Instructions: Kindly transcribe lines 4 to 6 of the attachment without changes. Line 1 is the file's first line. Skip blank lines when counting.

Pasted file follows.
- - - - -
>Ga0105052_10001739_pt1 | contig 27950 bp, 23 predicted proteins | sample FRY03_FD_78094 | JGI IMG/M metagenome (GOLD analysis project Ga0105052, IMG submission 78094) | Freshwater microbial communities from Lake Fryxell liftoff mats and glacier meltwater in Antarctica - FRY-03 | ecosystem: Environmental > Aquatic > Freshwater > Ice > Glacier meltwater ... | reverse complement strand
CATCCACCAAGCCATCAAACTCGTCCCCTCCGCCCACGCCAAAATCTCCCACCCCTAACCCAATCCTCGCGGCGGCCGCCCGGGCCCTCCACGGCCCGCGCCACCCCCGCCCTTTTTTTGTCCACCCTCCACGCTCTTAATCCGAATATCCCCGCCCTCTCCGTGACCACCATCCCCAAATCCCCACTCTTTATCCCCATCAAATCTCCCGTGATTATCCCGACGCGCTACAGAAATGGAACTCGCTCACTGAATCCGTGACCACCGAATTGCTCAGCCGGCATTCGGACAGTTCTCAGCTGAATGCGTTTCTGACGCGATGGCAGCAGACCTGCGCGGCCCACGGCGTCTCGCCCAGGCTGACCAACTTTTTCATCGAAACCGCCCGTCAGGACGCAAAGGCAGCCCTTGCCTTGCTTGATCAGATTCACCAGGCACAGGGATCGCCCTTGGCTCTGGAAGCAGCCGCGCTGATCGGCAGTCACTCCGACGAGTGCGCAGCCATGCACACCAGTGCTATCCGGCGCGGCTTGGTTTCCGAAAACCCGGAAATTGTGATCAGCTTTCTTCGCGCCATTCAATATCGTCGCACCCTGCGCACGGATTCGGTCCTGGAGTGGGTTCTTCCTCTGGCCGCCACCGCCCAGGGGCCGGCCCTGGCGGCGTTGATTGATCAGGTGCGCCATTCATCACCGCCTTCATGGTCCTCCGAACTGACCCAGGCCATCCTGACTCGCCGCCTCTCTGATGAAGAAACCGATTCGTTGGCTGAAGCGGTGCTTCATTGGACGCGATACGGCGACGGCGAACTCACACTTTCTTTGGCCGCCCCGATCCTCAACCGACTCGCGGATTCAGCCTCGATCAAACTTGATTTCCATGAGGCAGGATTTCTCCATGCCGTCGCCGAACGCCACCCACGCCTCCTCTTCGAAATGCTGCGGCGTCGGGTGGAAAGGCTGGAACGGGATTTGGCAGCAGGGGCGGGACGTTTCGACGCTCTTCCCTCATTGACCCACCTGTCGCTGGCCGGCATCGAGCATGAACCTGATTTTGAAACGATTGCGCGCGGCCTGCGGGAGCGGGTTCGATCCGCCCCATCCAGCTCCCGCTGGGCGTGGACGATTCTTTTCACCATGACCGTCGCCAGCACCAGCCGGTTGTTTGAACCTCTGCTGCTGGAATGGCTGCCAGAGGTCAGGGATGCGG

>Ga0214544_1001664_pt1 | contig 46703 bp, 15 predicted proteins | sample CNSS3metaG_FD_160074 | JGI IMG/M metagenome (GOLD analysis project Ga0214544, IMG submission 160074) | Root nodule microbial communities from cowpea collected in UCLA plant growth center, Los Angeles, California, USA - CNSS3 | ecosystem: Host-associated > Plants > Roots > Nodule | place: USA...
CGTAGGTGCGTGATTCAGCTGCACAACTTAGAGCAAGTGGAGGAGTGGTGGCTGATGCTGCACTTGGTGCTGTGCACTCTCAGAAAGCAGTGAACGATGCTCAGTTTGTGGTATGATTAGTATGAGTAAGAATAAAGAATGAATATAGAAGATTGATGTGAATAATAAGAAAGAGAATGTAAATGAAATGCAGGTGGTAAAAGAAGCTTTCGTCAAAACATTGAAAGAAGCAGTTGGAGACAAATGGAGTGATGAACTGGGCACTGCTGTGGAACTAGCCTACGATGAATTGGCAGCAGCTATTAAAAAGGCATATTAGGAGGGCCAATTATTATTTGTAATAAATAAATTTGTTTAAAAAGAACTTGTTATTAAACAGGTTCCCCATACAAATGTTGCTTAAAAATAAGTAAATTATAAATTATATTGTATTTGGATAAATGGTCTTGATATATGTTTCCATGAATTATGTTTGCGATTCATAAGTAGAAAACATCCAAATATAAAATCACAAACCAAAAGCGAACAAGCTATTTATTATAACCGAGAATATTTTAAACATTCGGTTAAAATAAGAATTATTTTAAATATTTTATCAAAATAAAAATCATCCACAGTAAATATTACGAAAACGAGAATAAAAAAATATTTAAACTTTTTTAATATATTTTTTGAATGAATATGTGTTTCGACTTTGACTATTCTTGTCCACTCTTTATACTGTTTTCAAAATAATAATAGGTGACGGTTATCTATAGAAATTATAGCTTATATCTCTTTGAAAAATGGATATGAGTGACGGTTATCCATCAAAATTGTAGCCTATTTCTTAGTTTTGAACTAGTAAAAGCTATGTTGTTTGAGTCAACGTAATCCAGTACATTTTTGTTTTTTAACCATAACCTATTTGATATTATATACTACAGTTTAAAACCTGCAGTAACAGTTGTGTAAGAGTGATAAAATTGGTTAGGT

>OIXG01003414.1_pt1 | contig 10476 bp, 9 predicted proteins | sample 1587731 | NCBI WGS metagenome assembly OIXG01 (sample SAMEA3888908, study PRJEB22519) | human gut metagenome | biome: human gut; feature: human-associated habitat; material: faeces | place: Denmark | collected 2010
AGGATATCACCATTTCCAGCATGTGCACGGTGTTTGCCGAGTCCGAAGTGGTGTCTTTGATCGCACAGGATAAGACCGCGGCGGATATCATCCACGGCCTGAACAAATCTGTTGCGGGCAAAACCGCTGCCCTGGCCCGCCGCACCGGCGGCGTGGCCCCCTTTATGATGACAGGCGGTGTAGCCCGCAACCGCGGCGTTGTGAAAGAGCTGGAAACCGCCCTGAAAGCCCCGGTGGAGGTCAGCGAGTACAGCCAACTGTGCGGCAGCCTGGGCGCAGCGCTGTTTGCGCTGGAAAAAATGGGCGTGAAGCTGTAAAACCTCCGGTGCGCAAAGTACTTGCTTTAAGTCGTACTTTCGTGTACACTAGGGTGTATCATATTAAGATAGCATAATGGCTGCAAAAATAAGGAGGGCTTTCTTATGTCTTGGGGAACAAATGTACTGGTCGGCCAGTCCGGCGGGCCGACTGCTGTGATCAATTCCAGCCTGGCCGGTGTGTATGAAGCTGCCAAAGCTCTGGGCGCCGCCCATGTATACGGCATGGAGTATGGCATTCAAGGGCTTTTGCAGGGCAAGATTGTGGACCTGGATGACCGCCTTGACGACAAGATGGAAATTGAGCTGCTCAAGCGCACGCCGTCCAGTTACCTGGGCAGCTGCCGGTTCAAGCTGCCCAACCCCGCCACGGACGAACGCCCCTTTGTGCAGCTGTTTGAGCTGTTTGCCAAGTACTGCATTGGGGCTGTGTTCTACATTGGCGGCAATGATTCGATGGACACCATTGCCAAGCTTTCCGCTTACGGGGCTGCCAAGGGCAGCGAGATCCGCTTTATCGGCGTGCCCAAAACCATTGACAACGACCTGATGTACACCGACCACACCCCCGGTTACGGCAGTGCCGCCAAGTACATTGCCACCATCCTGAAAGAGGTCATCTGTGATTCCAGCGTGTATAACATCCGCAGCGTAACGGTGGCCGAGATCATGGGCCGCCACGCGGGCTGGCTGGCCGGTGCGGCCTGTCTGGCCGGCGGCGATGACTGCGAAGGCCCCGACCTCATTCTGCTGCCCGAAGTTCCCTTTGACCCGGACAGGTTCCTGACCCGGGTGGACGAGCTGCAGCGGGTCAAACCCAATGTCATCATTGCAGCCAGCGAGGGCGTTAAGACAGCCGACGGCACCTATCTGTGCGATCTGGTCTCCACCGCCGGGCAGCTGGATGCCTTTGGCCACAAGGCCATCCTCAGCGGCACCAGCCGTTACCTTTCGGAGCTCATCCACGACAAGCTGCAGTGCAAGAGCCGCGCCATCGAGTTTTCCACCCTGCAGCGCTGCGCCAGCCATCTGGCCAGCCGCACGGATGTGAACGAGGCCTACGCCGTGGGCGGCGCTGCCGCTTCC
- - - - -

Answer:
CGTAGGTGCGTGATTCAGCTGCACAACTTAGAGCAAGTGGAGGAGTGGTGGCTGATGCTGCACTTGGTGCTGTGCACTCTCAGAAAGCAGTGAACGATGCTCAGTTTGTGGTATGATTAGTATGAGTAAGAATAAAGAATGAATATAGAAGATTGATGTGAATAATAAGAAAGAGAATGTAAATGAAATGCAGGTGGTAAAAGAAGCTTTCGTCAAAACATTGAAAGAAGCAGTTGGAGACAAATGGAGTGATGAACTGGGCACTGCTGTGGAACTAGCCTACGATGAATTGGCAGCAGCTATTAAAAAGGCATATTAGGAGGGCCAATTATTATTTGTAATAAATAAATTTGTTTAAAAAGAACTTGTTATTAAACAGGTTCCCCATACAAATGTTGCTTAAAAATAAGTAAATTATAAATTATATTGTATTTGGATAAATGGTCTTGATATATGTTTCCATGAATTATGTTTGCGATTCATAAGTAGAAAACATCCAAATATAAAATCACAAACCAAAAGCGAACAAGCTATTTATTATAACCGAGAATATTTTAAACATTCGGTTAAAATAAGAATTATTTTAAATATTTTATCAAAATAAAAATCATCCACAGTAAATATTACGAAAACGAGAATAAAAAAATATTTAAACTTTTTTAATATATTTTTTGAATGAATATGTGTTTCGACTTTGACTATTCTTGTCCACTCTTTATACTGTTTTCAAAATAATAATAGGTGACGGTTATCTATAGAAATTATAGCTTATATCTCTTTGAAAAATGGATATGAGTGACGGTTATCCATCAAAATTGTAGCCTATTTCTTAGTTTTGAACTAGTAAAAGCTATGTTGTTTGAGTCAACGTAATCCAGTACATTTTTGTTTTTTAACCATAACCTATTTGATATTATATACTACAGTTTAAAACCTGCAGTAACAGTTGTGTAAGAGTGATAAAATTGGTTAGGT

>OIXG01003414.1_pt1 | contig 10476 bp, 9 predicted proteins | sample 1587731 | NCBI WGS metagenome assembly OIXG01 (sample SAMEA3888908, study PRJEB22519) | human gut metagenome | biome: human gut; feature: human-associated habitat; material: faeces | place: Denmark | collected 2010
AGGATATCACCATTTCCAGCATGTGCACGGTGTTTGCCGAGTCCGAAGTGGTGTCTTTGATCGCACAGGATAAGACCGCGGCGGATATCATCCACGGCCTGAACAAATCTGTTGCGGGCAAAACCGCTGCCCTGGCCCGCCGCACCGGCGGCGTGGCCCCCTTTATGATGACAGGCGGTGTAGCCCGCAACCGCGGCGTTGTGAAAGAGCTGGAAACCGCCCTGAAAGCCCCGGTGGAGGTCAGCGAGTACAGCCAACTGTGCGGCAGCCTGGGCGCAGCGCTGTTTGCGCTGGAAAAAATGGGCGTGAAGCTGTAAAACCTCCGGTGCGCAAAGTACTTGCTTTAAGTCGTACTTTCGTGTACACTAGGGTGTATCATATTAAGATAGCATAATGGCTGCAAAAATAAGGAGGGCTTTCTTATGTCTTGGGGAACAAATGTACTGGTCGGCCAGTCCGGCGGGCCGACTGCTGTGATCAATTCCAGCCTGGCCGGTGTGTATGAAGCTGCCAAAGCTCTGGGCGCCGCCCATGTATACGGCATGGAGTATGGCATTCAAGGGCTTTTGCAGGGCAAGATTGTGGACCTGGATGACCGCCTTGACGACAAGATGGAAATTGAGCTGCTCAAGCGCACGCCGTCCAGTTACCTGGGCAGCTGCCGGTTCAAGCTGCCCAACCCCGCCACGGACGAACGCCCCTTTGTGCAGCTGTTTGAGCTGTTTGCCAAGTACTGCATTGGGGCTGTGTTCTACATTGGCGGCAATGATTCGATGGACACCATTGCCAAGCTTTCCGCTTACGGGGCTGCCAAGGGCAGCGAGATCCGCTTTATCGGCGTGCCCAAAACCATTGACAACGACCTGATGTACACCGACCACACCCCCGGTTACGGCAGTGCCGCCAAGTACATTGCCACCATCCTGAAAGAGGTCATCTGTGATTCCAGCGTGTATAACATCCGCAGCGTAACGGTGGCCGAGATCATGGGCCGCCACGCGGGCTGGCTGGCCGGTGCGGCCTGTCTGGCCGGCGGCGATGACTGCGAAGGCCCCGACCTCATTCTGCTGCCCGAAGTTCCCTTTGACCCGGACAGGTTCCTGACCCGGGTGGACGAGCTGCAGCGGGTCAAACCCAATGTCATCATTGCAGCCAGCGAGGGCGTTAAGACAGCCGACGGCACCTATCTGTGCGATCTGGTCTCCACCGCCGGGCAGCTGGATGCCTTTGGCCACAAGGCCATCCTCAGCGGCACCAGCCGTTACCTTTCGGAGCTCATCCACGACAAGCTGCAGTGCAAGAGCCGCGCCATCGAGTTTTCCACCCTGCAGCGCTGCGCCAGCCATCTGGCCAGCCGCACGGATGTGAACGAGGCCTACGCCGTGGGCGGCGCTGCCGCTTCC